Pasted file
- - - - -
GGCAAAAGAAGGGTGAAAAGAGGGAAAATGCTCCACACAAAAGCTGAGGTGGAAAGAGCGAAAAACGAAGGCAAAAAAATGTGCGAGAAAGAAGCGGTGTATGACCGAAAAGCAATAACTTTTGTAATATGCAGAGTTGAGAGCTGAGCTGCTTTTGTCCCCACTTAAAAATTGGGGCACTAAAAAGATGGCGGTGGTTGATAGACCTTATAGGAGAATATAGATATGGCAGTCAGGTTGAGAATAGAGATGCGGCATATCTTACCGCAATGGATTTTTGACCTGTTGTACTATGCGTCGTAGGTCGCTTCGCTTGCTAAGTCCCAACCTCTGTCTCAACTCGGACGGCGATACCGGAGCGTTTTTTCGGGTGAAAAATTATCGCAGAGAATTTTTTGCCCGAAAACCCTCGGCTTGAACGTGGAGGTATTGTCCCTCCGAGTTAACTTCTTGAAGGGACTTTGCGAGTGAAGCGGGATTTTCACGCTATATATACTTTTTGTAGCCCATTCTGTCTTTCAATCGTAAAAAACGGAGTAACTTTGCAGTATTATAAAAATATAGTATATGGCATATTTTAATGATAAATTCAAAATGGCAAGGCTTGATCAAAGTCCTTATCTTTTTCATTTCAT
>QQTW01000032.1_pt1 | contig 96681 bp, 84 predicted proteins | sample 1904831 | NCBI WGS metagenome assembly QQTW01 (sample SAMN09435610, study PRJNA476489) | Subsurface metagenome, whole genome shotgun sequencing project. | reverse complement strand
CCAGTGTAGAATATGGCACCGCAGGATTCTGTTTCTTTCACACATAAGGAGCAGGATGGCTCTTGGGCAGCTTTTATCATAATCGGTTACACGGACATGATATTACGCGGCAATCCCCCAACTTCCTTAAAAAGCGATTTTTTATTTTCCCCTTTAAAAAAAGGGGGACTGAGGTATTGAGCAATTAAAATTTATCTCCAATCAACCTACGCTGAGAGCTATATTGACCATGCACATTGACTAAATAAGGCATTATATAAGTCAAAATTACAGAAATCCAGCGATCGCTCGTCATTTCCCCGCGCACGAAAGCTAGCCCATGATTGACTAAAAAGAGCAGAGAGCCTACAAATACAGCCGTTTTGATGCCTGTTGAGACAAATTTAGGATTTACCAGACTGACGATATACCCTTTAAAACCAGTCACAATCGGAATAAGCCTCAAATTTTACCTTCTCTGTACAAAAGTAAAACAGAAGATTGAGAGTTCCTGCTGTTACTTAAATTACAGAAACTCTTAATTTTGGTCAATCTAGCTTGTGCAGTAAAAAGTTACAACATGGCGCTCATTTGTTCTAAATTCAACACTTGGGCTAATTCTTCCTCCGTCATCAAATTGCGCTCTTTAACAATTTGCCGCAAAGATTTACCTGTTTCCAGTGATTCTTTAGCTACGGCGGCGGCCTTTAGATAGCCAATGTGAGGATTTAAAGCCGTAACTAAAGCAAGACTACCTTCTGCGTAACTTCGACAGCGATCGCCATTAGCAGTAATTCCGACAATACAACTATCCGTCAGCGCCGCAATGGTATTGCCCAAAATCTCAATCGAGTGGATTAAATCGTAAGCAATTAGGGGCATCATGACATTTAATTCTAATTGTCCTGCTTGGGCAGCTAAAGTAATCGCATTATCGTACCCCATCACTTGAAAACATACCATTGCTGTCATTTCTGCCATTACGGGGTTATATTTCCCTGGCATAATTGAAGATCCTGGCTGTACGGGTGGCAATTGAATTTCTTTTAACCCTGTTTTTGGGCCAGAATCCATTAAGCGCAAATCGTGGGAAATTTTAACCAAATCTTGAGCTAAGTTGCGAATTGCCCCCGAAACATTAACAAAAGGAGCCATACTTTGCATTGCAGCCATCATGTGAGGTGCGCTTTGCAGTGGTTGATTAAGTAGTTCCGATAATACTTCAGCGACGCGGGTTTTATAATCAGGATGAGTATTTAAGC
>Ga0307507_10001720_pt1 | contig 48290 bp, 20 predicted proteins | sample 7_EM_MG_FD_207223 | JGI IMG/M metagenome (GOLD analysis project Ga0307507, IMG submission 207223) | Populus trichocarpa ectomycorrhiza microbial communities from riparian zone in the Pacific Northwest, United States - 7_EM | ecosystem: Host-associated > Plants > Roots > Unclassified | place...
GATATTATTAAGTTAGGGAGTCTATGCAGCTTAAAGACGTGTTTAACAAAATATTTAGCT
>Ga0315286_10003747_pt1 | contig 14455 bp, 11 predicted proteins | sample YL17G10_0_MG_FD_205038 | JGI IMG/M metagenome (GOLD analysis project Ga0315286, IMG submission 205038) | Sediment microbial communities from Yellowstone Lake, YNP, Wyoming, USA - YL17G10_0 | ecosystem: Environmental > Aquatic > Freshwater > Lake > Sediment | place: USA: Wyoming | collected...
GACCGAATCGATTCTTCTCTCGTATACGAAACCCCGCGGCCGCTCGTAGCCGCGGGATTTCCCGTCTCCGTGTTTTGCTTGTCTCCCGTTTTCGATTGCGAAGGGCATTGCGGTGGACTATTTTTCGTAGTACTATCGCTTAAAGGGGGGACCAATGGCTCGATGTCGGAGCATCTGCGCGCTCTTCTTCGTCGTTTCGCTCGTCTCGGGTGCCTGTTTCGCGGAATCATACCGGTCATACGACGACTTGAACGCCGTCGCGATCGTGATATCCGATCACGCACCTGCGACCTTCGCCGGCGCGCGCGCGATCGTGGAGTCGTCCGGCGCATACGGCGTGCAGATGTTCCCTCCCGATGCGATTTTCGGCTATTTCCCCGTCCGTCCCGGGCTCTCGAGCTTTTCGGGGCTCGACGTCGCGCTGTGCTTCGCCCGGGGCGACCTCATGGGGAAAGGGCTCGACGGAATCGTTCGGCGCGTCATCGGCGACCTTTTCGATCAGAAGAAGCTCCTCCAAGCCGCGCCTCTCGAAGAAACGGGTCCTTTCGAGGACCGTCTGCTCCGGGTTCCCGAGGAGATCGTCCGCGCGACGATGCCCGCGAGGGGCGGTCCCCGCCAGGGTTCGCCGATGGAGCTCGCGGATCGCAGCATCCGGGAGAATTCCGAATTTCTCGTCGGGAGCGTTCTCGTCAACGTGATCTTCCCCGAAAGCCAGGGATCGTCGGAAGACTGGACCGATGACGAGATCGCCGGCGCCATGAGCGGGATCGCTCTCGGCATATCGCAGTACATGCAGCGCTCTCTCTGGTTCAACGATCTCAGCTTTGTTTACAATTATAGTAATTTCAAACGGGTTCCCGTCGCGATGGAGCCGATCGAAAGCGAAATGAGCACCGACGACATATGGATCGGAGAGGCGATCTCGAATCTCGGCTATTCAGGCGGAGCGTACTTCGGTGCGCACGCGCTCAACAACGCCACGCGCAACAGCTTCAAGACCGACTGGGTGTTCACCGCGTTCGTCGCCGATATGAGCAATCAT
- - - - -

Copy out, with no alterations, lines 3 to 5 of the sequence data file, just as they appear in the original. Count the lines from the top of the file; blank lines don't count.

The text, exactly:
CCAGTGTAGAATATGGCACCGCAGGATTCTGTTTCTTTCACACATAAGGAGCAGGATGGCTCTTGGGCAGCTTTTATCATAATCGGTTACACGGACATGATATTACGCGGCAATCCCCCAACTTCCTTAAAAAGCGATTTTTTATTTTCCCCTTTAAAAAAAGGGGGACTGAGGTATTGAGCAATTAAAATTTATCTCCAATCAACCTACGCTGAGAGCTATATTGACCATGCACATTGACTAAATAAGGCATTATATAAGTCAAAATTACAGAAATCCAGCGATCGCTCGTCATTTCCCCGCGCACGAAAGCTAGCCCATGATTGACTAAAAAGAGCAGAGAGCCTACAAATACAGCCGTTTTGATGCCTGTTGAGACAAATTTAGGATTTACCAGACTGACGATATACCCTTTAAAACCAGTCACAATCGGAATAAGCCTCAAATTTTACCTTCTCTGTACAAAAGTAAAACAGAAGATTGAGAGTTCCTGCTGTTACTTAAATTACAGAAACTCTTAATTTTGGTCAATCTAGCTTGTGCAGTAAAAAGTTACAACATGGCGCTCATTTGTTCTAAATTCAACACTTGGGCTAATTCTTCCTCCGTCATCAAATTGCGCTCTTTAACAATTTGCCGCAAAGATTTACCTGTTTCCAGTGATTCTTTAGCTACGGCGGCGGCCTTTAGATAGCCAATGTGAGGATTTAAAGCCGTAACTAAAGCAAGACTACCTTCTGCGTAACTTCGACAGCGATCGCCATTAGCAGTAATTCCGACAATACAACTATCCGTCAGCGCCGCAATGGTATTGCCCAAAATCTCAATCGAGTGGATTAAATCGTAAGCAATTAGGGGCATCATGACATTTAATTCTAATTGTCCTGCTTGGGCAGCTAAAGTAATCGCATTATCGTACCCCATCACTTGAAAACATACCATTGCTGTCATTTCTGCCATTACGGGGTTATATTTCCCTGGCATAATTGAAGATCCTGGCTGTACGGGTGGCAATTGAATTTCTTTTAACCCTGTTTTTGGGCCAGAATCCATTAAGCGCAAATCGTGGGAAATTTTAACCAAATCTTGAGCTAAGTTGCGAATTGCCCCCGAAACATTAACAAAAGGAGCCATACTTTGCATTGCAGCCATCATGTGAGGTGCGCTTTGCAGTGGTTGATTAAGTAGTTCCGATAATACTTCAGCGACGCGGGTTTTATAATCAGGATGAGTATTTAAGC
>Ga0307507_10001720_pt1 | contig 48290 bp, 20 predicted proteins | sample 7_EM_MG_FD_207223 | JGI IMG/M metagenome (GOLD analysis project Ga0307507, IMG submission 207223) | Populus trichocarpa ectomycorrhiza microbial communities from riparian zone in the Pacific Northwest, United States - 7_EM | ecosystem: Host-associated > Plants > Roots > Unclassified | place...
GATATTATTAAGTTAGGGAGTCTATGCAGCTTAAAGACGTGTTTAACAAAATATTTAGCT